'Heated exchange' between Warriors owners

Last updated 05:04 27/06/2014
ERIC WATSON: The battle between the Warriors co-owner and fellow co-owner Sir Owen Glenn rages on.
ERIC WATSON: The battle between the Warriors co-owner and fellow co-owner Sir Owen Glenn rages on.

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Warriors chief executive Wayne Scurrah says it is ‘‘business as usual’’ at the club, despite an ongoing battle between the club’s millionaire owners including an alleged confrontation.

A statement of claim was filed at the High Court in Auckland about a week and a half ago by Kea Investments, a company linked to Sir Owen Glenn. It is against a company linked to co-owner Eric Watson, EJ Group and GWNZ Investments, a joint-venture company that owns the Warriors.

It is understood papers were served about a week ago.

Fairfax Media has been told that included in the statement of claim is an allegation that an incident took place between Glenn and Watson in February this year which resulted in a police complaint.

A source said it was a ‘‘heated exchange’’ which led to a written apology from Watson.

It is also understood that alleged in the statement of claim is that Kea and Glenn have been excluded from major decisions relating to the league club since February.

Glenn is seeking to recover more than $6 million and transfer back his company’s half share in the company that owns the Warriors to Watson’s company.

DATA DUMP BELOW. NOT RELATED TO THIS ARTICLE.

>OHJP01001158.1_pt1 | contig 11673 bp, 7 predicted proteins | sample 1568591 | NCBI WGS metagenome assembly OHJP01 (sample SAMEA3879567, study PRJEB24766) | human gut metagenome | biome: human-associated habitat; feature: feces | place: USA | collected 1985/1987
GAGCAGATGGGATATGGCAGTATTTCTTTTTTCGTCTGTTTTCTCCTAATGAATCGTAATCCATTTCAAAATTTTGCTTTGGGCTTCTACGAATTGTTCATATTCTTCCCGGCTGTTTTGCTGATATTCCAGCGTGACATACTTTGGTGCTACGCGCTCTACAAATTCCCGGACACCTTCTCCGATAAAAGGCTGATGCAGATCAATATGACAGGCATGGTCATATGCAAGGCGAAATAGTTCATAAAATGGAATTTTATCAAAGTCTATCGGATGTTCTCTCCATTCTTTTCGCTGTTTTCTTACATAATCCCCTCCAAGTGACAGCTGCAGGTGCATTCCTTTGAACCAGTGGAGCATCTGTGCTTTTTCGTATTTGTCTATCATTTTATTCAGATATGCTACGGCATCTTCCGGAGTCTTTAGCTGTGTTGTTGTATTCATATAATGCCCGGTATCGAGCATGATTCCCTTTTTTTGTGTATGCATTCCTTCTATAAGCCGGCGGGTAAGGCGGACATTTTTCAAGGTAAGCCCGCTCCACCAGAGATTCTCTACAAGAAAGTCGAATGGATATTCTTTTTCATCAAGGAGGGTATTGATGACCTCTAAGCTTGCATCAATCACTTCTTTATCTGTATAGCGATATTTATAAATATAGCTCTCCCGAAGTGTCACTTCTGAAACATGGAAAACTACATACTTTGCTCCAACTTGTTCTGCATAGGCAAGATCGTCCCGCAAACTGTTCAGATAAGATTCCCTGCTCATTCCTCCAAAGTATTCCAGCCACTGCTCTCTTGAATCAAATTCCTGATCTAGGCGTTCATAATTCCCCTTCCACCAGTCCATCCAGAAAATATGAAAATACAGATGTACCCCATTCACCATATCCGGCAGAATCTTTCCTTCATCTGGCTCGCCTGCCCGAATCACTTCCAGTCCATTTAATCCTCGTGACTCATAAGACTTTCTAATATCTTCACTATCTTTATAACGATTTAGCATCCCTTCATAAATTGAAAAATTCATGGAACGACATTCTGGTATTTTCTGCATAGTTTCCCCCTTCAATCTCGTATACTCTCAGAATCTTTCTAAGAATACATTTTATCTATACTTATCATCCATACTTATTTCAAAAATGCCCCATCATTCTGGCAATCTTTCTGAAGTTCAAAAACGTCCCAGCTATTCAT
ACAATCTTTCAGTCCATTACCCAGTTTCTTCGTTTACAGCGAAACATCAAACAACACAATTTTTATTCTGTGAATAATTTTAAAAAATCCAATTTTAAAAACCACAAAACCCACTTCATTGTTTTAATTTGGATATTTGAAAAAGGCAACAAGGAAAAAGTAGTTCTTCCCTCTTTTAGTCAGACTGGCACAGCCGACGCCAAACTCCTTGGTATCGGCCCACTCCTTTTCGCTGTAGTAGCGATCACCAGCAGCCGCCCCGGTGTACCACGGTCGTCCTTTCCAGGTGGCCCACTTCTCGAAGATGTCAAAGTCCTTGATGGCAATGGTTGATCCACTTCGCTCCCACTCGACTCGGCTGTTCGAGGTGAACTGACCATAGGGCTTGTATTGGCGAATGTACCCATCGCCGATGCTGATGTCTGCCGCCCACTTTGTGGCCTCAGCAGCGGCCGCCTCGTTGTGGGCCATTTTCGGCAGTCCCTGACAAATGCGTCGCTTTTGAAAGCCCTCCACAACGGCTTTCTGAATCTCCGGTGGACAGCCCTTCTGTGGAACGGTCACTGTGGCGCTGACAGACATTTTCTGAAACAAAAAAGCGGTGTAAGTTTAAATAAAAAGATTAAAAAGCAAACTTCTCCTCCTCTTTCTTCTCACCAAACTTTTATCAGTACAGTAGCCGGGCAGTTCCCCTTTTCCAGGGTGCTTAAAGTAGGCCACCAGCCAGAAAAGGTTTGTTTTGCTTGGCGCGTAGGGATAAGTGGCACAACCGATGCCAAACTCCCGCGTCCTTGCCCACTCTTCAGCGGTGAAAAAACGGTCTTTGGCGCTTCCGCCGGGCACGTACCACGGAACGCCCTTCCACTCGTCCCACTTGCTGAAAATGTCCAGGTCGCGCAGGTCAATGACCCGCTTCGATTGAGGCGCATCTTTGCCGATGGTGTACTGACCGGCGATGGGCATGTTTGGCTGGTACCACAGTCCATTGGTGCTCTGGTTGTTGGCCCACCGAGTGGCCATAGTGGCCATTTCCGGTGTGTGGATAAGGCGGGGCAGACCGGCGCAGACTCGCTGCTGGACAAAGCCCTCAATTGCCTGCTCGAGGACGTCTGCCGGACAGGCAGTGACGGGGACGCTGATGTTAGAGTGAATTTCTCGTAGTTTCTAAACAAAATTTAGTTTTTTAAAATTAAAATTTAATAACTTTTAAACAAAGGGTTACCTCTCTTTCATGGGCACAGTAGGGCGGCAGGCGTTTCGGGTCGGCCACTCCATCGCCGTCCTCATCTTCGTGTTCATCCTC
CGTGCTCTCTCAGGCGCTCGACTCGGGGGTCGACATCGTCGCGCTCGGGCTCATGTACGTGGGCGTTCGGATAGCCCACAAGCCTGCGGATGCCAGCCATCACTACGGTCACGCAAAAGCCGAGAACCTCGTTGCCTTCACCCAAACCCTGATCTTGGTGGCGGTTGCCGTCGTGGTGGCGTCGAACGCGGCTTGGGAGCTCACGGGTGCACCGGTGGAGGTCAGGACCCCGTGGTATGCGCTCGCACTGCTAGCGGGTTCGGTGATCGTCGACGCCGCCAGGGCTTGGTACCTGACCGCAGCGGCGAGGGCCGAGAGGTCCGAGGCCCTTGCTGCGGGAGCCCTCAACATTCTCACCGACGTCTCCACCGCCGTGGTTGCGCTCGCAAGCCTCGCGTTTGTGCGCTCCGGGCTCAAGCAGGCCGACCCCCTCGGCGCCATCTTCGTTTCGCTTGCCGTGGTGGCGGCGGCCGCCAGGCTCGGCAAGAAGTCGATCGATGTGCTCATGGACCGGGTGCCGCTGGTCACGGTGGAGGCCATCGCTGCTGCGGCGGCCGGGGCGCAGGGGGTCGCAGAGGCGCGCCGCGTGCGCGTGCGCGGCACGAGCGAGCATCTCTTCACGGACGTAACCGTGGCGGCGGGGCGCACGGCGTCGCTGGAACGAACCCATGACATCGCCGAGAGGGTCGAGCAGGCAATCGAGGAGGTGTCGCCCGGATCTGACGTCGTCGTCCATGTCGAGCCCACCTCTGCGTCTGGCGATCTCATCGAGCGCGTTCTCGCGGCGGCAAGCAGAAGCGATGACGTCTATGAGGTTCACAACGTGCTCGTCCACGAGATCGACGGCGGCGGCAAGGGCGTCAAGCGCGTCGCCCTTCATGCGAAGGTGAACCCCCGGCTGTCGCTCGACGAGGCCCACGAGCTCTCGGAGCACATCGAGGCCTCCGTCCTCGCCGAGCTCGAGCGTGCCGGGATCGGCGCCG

In a statement to Fairfax Media Watson said: ‘‘Sir Owen’s statements are inaccurate, irrational and delusional and will be dealt with in the courts.’’

Glenn publicly lambasted Watson in April over the club’s handling of then head coach Matt Elliott’s sacking.

A few weeks after the departure of Elliott, Glenn asked for an independent review of the club and said he wanted out because he didn’t have ‘‘any confidence or trust in the management of the company’’.

Glenn told Radio New Zealand his relationship with Watson had ‘‘deteriorated to the point of confrontation’’ and claimed ‘‘Mr Watson wants total control ... dictatorship’’.

Glenn bought his half of the Warriors for just over $6 million in 2012 through Kea Investments, but in April this year he said finding a price to exit the deal was proving difficult.

‘‘We’ve been talking about this for 12 months . . . that it hasn’t been working,’’ Glenn said of his partnership with Watson at the club.

Glenn said Watson put the value of the Warriors at $30m yet Watson was only prepared to pay him $1m for his half share now.

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‘‘If he really thinks the Warriors are valued at $2m, what’s he really saying?’’ Glenn said.

- Stuff

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